Rosewood By Any Other Name
Essays, Stories, Adventures, Dreams
Chronicles of a Footloose Forester
By Dick Pellek
Rosewood By Any Other Name
Most everyone agrees that truth in advertising is a policy that should be followed simply because everyone wants to know what they are getting and to get what they are paying for. Consumers are unanimously in favor of knowing the truth about the products and services that they pay for. When it comes to the producers, manufacturers, and wholesalers, however; the whole truth is seldom a part of the policy. Debatably, nowhere in the field of marketing is the lack of complete transparency more deficient than in the production stream of furniture woods.
Starting with the logging of specialty woods, particularly tropical hardwoods; the procurement, wholesaling, and retailing of both sawn and unsawn logs destined for veneers and furniture manufacture tend to lose their native identities and take on trade names that may or may not be helpful in identifying what the potential consumer will be paying for. It may be a wild exaggeration to suggest that all dark colored automobiles that are on display in a car dealer’s showroom should be advertised as merely dark colored cars, of putative equal value and manufactured quality, if those similarly colored cars are Kias, Chevys, Cadillacs, BMWs and Mercedes. But an advertising brochure or showroom display of rosewood furniture is akin to advertising specified dark colored furniture wood without its true identity. The trade name Rosewood covers a multitude of furniture woods derived from several botanical genera and species, logged from the forests on several continents.
In the timber trade, the Rosewood family refers to over 100 species of tropical woods from all over the world. Presumably, according to some literature, all belong to the botanical genus Dalbergia. In marketing practice, however; various tropical hardwoods of several genera are marketed and sold as Rosewood.
Roundwood and sawn timber known as Brazilian Rosewood
(Dialium giuanense) or tamarindo is logged from tropical forests in several countries in South America.
Santos Rosewood, also from the Americas, is either Machaerium scleroxylon or Balsamo myroxylon balsamo, depending on who is doing the advertising.
There are a few, such as Mexican Rosewood and Cocobolo Rosewood that are not generally given botanical names. One species from Central America and specifically logged in Honduras is simply described as Rosewood and has the scientific name Dalbergia stevensonii. Then, there is a Bolivian Rosewood. Finally, rounding out the representatives from the Americas is Patagonian Rosewood with the botanical nomenclature Piptadenia macrocarpa.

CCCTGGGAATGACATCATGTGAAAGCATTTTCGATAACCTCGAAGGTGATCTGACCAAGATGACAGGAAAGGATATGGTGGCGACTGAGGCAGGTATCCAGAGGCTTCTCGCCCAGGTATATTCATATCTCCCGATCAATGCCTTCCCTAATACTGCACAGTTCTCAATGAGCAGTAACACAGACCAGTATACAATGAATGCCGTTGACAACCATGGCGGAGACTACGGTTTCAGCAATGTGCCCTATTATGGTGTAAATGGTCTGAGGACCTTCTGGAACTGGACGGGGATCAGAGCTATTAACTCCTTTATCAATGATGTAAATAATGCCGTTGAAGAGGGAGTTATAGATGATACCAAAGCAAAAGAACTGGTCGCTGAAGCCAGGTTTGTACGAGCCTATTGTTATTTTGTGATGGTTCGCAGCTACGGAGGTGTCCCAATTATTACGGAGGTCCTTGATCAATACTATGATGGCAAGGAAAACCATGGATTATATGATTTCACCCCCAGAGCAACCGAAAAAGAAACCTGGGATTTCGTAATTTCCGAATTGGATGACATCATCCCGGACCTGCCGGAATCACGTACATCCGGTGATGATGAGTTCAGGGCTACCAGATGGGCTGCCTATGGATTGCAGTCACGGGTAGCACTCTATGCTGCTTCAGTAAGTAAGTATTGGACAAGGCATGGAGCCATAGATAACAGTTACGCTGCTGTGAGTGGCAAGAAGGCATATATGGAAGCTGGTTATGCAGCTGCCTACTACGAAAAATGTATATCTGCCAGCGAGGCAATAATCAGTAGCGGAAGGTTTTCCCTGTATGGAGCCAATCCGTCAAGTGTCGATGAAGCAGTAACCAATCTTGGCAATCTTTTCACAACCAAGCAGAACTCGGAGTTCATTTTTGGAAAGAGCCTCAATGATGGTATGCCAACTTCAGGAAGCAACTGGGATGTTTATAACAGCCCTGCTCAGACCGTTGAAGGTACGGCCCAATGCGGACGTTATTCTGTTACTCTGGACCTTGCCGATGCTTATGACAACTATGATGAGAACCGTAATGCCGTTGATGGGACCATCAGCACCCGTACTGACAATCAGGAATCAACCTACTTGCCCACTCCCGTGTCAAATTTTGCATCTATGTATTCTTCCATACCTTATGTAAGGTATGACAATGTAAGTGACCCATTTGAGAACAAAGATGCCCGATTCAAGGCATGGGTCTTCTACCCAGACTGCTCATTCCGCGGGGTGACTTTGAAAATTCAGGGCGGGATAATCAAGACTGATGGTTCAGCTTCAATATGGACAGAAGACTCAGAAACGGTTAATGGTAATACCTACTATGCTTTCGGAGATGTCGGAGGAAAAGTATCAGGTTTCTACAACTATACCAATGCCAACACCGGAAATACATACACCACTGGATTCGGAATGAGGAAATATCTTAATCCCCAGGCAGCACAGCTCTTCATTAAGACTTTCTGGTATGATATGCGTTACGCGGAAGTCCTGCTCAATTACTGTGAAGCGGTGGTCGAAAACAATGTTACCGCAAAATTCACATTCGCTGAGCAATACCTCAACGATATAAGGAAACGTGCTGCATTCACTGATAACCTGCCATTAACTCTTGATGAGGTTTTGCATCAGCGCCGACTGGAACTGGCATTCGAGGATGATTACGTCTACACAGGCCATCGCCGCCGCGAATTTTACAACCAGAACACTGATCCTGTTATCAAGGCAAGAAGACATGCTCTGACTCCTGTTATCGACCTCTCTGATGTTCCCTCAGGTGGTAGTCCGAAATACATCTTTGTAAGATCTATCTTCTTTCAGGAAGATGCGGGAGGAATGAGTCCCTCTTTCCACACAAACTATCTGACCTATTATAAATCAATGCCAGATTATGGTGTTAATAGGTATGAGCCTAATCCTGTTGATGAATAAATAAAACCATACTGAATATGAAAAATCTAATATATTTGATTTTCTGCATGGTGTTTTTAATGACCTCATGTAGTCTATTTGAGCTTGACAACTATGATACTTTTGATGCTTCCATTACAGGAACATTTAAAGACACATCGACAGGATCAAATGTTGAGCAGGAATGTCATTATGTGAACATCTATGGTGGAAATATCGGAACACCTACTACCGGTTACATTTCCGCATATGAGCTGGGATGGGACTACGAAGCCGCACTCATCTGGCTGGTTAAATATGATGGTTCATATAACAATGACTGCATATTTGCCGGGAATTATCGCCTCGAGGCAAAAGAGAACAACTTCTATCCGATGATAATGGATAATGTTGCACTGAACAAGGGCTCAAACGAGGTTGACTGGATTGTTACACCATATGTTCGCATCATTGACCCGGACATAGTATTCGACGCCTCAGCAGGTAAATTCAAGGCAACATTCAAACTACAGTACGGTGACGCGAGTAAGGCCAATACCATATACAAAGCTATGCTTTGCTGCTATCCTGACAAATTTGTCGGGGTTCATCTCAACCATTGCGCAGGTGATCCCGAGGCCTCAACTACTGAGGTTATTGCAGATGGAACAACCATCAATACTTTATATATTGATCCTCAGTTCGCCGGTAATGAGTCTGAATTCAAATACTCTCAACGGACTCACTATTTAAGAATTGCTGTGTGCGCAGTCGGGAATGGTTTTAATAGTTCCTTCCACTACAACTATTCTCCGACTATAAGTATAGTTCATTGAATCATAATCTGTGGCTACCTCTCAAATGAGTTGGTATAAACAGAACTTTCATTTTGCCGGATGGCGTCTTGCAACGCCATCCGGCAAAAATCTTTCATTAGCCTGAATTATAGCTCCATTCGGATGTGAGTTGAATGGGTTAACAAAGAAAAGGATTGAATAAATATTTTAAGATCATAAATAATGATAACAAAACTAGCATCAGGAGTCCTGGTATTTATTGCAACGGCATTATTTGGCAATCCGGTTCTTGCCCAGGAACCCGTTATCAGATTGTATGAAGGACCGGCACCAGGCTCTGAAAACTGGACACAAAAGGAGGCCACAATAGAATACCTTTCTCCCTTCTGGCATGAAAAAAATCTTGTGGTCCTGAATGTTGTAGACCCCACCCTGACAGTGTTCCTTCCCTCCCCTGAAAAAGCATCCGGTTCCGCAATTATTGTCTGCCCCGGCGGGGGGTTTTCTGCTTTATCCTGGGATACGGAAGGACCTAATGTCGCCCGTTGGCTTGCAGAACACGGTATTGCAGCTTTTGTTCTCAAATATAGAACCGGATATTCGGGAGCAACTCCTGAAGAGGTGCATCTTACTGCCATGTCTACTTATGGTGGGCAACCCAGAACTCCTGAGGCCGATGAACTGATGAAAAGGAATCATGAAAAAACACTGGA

African Rosewood likewise comes from several countries in Africa where tropical forests are exploited for furniture woods derived from several genera. No need to go further into taxonomic nomenclature to make the point regarding the influence of marketing that obscures their legitimate identities. In Southeast Asia, as well, there are a few furniture woods that are marketed as Rosewood. But on the Indian sub-continent where Dalbergia sissoo, a species that has been cropped in plantations and marketed as Rosewood for almost 200 years, is ironically in dispute as an “official” member of the family of Rosewoods.
Slabs of Dalbergia sissoo
The problem with branding Rosewood as a tropical timber with the same common name is that all the various genera and species cannot have the same name if they are not the same species; furthermore, they should not command the same sales price if they are not all equally valuable; and they should not be touted as equals in working qualities, durability, and market celebrity if they are essentially different. Among the characteristics marketers mention are durability, hardness, strength, flexibility, color variations, and figure. Obviously, there are differences. If you are asked to pay for a Mercedes from an auto dealer, he/she should not give you the keys to a Chevy.
For whatever reason, furniture manufacturers and retailers have persisted in using the name Rosewood as a marketing point and sales ploy, although they could insist on and get a fuller description of the woods that have long been a part of the timber trade. It ain’t rocket science but it should start at the source, as a gesture in good faith marketing and truth in advertising. Besides, foresters and landowners get a bad name when presumably endangered species are being cut from tropical forests. Some people presume that Rosewood is an endangered species. If that were true for one species, it cannot be true for all species being marketed as Rosewood because the name is too non-specific to be meaningful.
Consumers know enough about the characteristics of Chevys vs. Mercedes cars to decide what they are willing to pay, but they know almost nothing about the Rosewood that is being touted in veneer specialty shops and upscale furniture stores. A Rosewood by any other name would definitely not be as sweet.